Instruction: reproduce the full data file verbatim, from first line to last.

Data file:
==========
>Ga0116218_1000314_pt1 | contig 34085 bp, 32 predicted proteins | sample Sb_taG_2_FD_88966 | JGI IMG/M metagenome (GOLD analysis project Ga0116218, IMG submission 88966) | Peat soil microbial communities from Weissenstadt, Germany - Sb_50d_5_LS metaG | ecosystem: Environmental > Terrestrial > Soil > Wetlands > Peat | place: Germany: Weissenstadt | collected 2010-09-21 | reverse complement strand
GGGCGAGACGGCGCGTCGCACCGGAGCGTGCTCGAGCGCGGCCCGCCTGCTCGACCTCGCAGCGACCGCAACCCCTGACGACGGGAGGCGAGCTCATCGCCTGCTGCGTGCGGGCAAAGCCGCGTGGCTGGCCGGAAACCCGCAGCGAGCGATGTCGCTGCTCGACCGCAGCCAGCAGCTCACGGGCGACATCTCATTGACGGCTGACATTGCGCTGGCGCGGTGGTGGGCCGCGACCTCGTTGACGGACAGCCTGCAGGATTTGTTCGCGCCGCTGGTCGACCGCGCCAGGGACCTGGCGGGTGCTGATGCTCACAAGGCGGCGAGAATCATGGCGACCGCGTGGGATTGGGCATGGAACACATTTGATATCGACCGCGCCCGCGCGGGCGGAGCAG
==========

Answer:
>Ga0116218_1000314_pt1 | contig 34085 bp, 32 predicted proteins | sample Sb_taG_2_FD_88966 | JGI IMG/M metagenome (GOLD analysis project Ga0116218, IMG submission 88966) | Peat soil microbial communities from Weissenstadt, Germany - Sb_50d_5_LS metaG | ecosystem: Environmental > Terrestrial > Soil > Wetlands > Peat | place: Germany: Weissenstadt | collected 2010-09-21 | reverse complement strand
GGGCGAGACGGCGCGTCGCACCGGAGCGTGCTCGAGCGCGGCCCGCCTGCTCGACCTCGCAGCGACCGCAACCCCTGACGACGGGAGGCGAGCTCATCGCCTGCTGCGTGCGGGCAAAGCCGCGTGGCTGGCCGGAAACCCGCAGCGAGCGATGTCGCTGCTCGACCGCAGCCAGCAGCTCACGGGCGACATCTCATTGACGGCTGACATTGCGCTGGCGCGGTGGTGGGCCGCGACCTCGTTGACGGACAGCCTGCAGGATTTGTTCGCGCCGCTGGTCGACCGCGCCAGGGACCTGGCGGGTGCTGATGCTCACAAGGCGGCGAGAATCATGGCGACCGCGTGGGATTGGGCATGGAACACATTTGATATCGACCGCGCCCGCGCGGGCGGAGCAG